If outdoor temperatures are nearing 90° F, or if the day is hot, dry, and windy, you should take precautions to correct for the high temperatures.


Here are a few tips to ensure a good concrete pour in hot weather:


  • Use a large size and amount of coarse aggregate particles if hot weather is likely to occur during the concrete placement. Larger aggregates will minimize the probability of having concrete shrink due to environmental conditions.

  • If possible, avoid pouring concrete at noon or during the afternoon.

  • Consider using hot weather admixtures like recycled plastic additives. This will make your mix easier to work with and increase its setting time so it can cure to greater strength.

  • Request chilled water from your concrete supplier, or if mixing your own concrete, use an industrial chiller.

  • Use sunshades or windbreaks to reduce possible harsh conditions.

  • Once water has been added to the mix, reduce your mixing time. Over-mixing will create more water loss through evaporation.

  • All necessary equipment should remain covered until the last moment before use. Keep chutes, conveyors, and accessories under a roof if possible, and spray some water over them regularly.

  • When placing concrete for a slab, first dampen the subgrade.

  • Use cool water to dampen side forms for slabs or walls.

  • Call for all hands on deck. Due to faster set times, you will need as much manpower as possible to get the job done quickly.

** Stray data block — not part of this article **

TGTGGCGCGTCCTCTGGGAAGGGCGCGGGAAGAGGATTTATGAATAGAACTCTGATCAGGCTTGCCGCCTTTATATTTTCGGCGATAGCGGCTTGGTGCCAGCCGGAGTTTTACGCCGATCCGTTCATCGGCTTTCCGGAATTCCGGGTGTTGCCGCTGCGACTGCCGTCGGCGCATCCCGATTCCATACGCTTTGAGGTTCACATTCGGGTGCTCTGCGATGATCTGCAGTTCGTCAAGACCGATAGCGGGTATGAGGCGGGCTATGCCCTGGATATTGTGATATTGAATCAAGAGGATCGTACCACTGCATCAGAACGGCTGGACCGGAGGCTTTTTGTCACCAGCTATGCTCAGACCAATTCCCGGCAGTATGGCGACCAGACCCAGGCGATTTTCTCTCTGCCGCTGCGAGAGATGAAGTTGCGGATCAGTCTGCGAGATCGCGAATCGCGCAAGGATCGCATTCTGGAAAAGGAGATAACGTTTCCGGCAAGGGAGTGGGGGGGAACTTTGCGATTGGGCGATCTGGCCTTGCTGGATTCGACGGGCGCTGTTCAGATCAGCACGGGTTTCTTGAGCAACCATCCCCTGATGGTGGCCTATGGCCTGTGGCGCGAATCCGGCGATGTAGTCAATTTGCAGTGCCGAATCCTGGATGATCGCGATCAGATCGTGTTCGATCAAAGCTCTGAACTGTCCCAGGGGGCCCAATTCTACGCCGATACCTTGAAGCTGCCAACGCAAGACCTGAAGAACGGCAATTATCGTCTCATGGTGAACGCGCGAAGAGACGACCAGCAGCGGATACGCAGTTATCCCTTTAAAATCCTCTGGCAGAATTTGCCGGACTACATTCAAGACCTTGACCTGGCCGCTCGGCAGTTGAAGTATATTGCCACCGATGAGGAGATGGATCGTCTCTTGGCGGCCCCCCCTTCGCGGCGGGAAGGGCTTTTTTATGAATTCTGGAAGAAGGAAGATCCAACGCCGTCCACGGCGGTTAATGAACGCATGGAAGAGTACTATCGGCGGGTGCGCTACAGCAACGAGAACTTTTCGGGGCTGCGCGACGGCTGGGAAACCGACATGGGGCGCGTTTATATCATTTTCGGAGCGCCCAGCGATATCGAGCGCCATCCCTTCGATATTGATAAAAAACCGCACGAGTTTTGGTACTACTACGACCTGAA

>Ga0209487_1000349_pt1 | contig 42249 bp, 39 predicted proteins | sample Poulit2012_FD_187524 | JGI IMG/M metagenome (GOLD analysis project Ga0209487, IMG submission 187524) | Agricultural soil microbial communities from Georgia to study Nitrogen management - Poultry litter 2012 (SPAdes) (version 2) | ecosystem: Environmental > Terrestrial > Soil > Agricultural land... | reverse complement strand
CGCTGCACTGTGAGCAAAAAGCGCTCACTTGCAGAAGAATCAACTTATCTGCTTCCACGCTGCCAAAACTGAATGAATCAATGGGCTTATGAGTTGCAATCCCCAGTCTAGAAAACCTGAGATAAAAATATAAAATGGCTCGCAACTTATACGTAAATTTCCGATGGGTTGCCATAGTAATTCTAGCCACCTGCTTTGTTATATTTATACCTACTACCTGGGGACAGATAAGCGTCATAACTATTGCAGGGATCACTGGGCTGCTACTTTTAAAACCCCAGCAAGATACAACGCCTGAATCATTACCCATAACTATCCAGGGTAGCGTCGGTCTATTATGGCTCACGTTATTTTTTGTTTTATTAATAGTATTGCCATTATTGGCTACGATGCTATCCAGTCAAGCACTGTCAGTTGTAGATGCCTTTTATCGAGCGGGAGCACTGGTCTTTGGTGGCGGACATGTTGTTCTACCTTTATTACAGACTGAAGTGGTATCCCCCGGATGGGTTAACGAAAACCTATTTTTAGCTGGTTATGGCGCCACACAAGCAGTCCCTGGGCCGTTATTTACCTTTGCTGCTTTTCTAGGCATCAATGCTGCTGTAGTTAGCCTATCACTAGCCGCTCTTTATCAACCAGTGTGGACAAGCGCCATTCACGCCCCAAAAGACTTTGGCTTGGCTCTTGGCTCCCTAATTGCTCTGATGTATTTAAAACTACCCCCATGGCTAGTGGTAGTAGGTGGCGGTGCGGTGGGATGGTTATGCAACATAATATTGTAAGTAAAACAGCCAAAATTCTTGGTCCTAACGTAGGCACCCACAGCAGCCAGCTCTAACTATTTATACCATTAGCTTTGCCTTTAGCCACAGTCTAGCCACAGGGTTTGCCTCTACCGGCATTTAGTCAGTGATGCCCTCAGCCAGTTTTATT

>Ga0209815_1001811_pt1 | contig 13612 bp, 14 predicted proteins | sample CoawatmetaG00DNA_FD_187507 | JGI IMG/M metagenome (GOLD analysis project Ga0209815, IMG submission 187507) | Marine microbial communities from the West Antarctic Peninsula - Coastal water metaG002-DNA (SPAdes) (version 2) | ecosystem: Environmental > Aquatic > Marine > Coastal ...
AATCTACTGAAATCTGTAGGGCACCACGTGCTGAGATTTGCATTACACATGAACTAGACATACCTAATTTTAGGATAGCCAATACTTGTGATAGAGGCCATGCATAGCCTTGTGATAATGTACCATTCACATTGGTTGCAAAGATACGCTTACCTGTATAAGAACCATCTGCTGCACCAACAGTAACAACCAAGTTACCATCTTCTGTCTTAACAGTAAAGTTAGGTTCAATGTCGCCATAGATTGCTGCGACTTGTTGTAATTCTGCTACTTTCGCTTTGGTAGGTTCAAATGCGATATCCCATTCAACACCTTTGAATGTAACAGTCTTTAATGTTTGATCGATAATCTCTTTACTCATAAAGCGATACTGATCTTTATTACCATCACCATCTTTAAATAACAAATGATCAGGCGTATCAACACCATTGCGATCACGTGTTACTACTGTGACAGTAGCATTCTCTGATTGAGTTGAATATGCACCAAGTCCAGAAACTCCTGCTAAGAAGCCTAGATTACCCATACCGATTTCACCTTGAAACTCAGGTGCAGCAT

Pouring concrete in the summer heat can be challenging for both our bodies and the concrete! Using the tips and tricks listed above will help concrete set and cure properly and ensure that you feel great about the job you did!


NOTE: Make sure to have plenty of liquid on hand for your crew, too! Pouring concrete in hot weather is hard work.




Pouring Concrete in Rainy Weather


Probably the biggest challenge you'll face when pouring concrete is rain.


Whenever possible, avoid pouring concrete in the rain! Rain causes all sorts of issues. If there is torrential rain or prolonged periods of rain, reschedule the project for another day.

However, if you experience a long period of damp weather and you’re facing a project deadline, or if you get stuck in an unexpected downpour, here are a few steps you can take to help your cause:


  • Make sure you have a great drainage system. This ensures that no rainwater will pool in trenches dug for footers, foundations, and slabs.

  • If possible, tent the pour with tarps to keep rain from mixing with the concrete. The more water that mixes with semi-solid concrete, the more likely it is to fail.

  • Don’t work the rainwater into the concrete surface!

  • Don’t soak up rainwater with dry cement. This will impair the finish and further weaken the top layer of concrete.

  • Once the rain passes, use a float to push the water off the edge of the slab before you start finishing.


Conclusion


Sometimes the weather makes concrete pouring difficult. That's why it's best to be informed about how to pour concrete in all weather conditions. Focus on the elements you can control, such as finding a ready-mix concrete supplier you can trust.


At Gra-Rock, we deliver quality ready-mix concrete, and we do our best to be a stable and reliable provider.


Whether it's our proven mixes and designs, our guaranteed delivery, or our helpful team of truck drivers, we aim to ensure that you will be happy and confident in your concrete.


We offer:

We also offer educational resources, including:




Contact us today to get the concrete you need and the customer service you deserve!